Like Chico, Hernandez had played under Laudrup when they were together at Getafe before eventually returning to Valencia for €1m and a six-year contract.

“There were offers from other clubs, but Swansea was the only club I wanted to join,’’ explained Hernandez, who signed a three-year deal.

“Michael was my idol when I was young. Then I was lucky enough to play under him at Getafe.

“I was a young player at Getafe, and I learnt a lot from him. He gave me confidence and I have a lot to thank him for. Now I want to help him at Swansea in return because he was very important for my career.’’

A product of the youth system at Valencia, Hernandez made his senior debut in the final match of the 2006-07 season before spending the following campaign on loan at second-tier club Cadiz.

He then transferred to Getafe under Laudrup before returning to Valencia where his form earned him his first international cap as Spain finished third in the 2009 Confederations Cup.

Hernandez’s time at Swansea came to an end in July 2014 after 57 league appearances and five goals.

The classy midfielder often saw his patches of fine form disrupted by injury, but he still provided moments of wonderful quality such as a late equaliser against Chelsea and a made-to-measure pass for Wayne Routledge to open the scoring in an emphatic South Wales derby win in 2014.

He joined Al-Arabi in Qatar before - after a loan spell at Al-Nasr Dubai - Hernandez returned to Spain’s top-flight with Rayo Vallecano.

He then teamed back up with manager Garry Monk in August 2016 at Leeds United where he has been an influential figure in their push for promotion to the Premier League.

So, while the scouts from the other Premier League clubs continued to search La Liga for their own Spanish gems, in particular another Michu, up stepped the next batch of amigos under Laudrup’s watch as the Swans prepared for their Europa League adventure.

First to arrive in the summer of 2013 was Jose Canas on a three-year contract.

The combative central midfielder from Real Betis was targeted midway through the previous campaign, but was forced to wait for his contract to run down before joining on a free transfer.

A product of the Betis youth system, Cadiz-born Canas rose through the ranks at the club and made his first-team debut in 2009, before helping the club win promotion back to the top-flight in 2011.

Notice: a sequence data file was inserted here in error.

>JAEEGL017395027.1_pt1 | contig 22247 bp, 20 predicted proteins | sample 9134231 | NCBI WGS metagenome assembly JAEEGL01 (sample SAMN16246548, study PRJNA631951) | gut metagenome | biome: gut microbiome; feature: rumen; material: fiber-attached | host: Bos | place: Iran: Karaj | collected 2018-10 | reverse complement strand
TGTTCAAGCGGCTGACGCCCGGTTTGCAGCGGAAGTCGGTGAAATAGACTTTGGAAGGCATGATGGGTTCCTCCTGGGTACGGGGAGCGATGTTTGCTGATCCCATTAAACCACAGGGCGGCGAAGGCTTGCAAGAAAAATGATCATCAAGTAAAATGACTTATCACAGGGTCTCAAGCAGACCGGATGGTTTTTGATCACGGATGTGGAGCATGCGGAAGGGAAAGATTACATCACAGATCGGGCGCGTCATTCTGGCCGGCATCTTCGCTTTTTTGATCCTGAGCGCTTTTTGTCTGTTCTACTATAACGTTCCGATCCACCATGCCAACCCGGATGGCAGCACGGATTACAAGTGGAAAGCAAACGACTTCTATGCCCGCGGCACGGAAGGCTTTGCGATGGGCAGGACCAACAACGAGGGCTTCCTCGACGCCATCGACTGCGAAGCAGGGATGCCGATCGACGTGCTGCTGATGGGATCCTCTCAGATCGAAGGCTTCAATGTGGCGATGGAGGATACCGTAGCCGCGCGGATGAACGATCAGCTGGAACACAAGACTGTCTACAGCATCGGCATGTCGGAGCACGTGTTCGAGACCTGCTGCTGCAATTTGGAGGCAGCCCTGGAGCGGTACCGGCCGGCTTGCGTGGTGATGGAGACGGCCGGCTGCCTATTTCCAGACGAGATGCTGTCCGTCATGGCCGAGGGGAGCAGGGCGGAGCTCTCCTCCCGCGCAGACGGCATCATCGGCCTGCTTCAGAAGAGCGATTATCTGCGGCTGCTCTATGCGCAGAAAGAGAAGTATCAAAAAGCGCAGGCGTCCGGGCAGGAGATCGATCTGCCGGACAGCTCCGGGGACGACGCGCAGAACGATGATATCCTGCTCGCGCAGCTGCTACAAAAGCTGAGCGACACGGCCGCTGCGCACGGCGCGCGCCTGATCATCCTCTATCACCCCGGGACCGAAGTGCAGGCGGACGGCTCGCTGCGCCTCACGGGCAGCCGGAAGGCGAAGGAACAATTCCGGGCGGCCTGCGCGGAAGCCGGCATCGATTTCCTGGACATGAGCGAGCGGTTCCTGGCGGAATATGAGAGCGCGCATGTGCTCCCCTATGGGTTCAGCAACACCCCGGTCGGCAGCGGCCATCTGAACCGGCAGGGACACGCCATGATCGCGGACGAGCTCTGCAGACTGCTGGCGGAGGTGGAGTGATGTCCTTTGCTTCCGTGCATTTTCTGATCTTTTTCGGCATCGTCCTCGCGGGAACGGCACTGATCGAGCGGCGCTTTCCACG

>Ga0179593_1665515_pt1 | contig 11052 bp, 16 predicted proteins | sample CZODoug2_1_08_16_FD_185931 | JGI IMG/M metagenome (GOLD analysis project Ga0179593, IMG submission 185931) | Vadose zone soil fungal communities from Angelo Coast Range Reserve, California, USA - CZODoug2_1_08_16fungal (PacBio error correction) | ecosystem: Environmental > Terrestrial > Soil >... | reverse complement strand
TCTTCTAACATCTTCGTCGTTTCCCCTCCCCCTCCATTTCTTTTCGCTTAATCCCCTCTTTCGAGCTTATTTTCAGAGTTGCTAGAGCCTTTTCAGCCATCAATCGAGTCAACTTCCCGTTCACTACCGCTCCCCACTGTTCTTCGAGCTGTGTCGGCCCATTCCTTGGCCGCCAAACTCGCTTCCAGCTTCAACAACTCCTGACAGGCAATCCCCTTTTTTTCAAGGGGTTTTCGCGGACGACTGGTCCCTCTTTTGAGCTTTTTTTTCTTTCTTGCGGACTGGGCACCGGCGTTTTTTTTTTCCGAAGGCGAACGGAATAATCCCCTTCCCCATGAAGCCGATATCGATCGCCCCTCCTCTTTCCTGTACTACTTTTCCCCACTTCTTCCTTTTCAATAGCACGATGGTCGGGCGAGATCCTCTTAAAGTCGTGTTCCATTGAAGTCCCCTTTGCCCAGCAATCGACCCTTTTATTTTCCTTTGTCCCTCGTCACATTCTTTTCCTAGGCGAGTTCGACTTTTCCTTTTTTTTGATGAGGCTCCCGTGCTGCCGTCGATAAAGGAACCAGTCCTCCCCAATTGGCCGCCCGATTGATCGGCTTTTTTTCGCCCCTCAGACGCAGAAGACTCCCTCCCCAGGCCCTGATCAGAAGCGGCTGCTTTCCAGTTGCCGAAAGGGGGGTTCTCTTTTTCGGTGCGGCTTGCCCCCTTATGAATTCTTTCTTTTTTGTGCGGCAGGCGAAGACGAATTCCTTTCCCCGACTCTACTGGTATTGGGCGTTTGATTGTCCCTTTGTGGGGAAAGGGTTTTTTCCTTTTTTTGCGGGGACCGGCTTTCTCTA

Jose Canas

The 26-year-old made 27 appearances in La Liga the following season and played a key role in helping them book a Europa League play-off spot after a seventh-place finish. 

He was also no stranger to the Liberty after playing against the Swans in a friendly at the Liberty in 2010.

“I remember playing against Swansea for Real Betis and I was amazed by how quickly they passed the ball and how strong they were,” said Canas.

“It reminded me a lot of how Spain play. Swansea’s style was a key part in my decision to come here.

“The chance to play in the Premier League with a team that loves to play the same way as I do is a great opportunity. I have seen how well the rest of the Spanish players have done, so I’m hoping to make the same impact.’’

Canas was to make 23 league appearances over the course of his one season at the club before returning to Spain with Espanyol before stints with PAOK and – his current club - Red Star Belgrade.

Following the lively character to Swansea, this time from Espanyol, was Jordi Amat, a 21-year-old central defender who had already represented his country at every level from under-16 to under-21.

Born in Canet de Mar, Catalonia, Amat had been with Espanyol since the age of seven and progressed through the ranks to make his first-team debut at the age of 17. 

He remained around the first-team squad for the next two seasons before a loan switch to Rayo Vallecano in 2012-13 paid off for both player and club.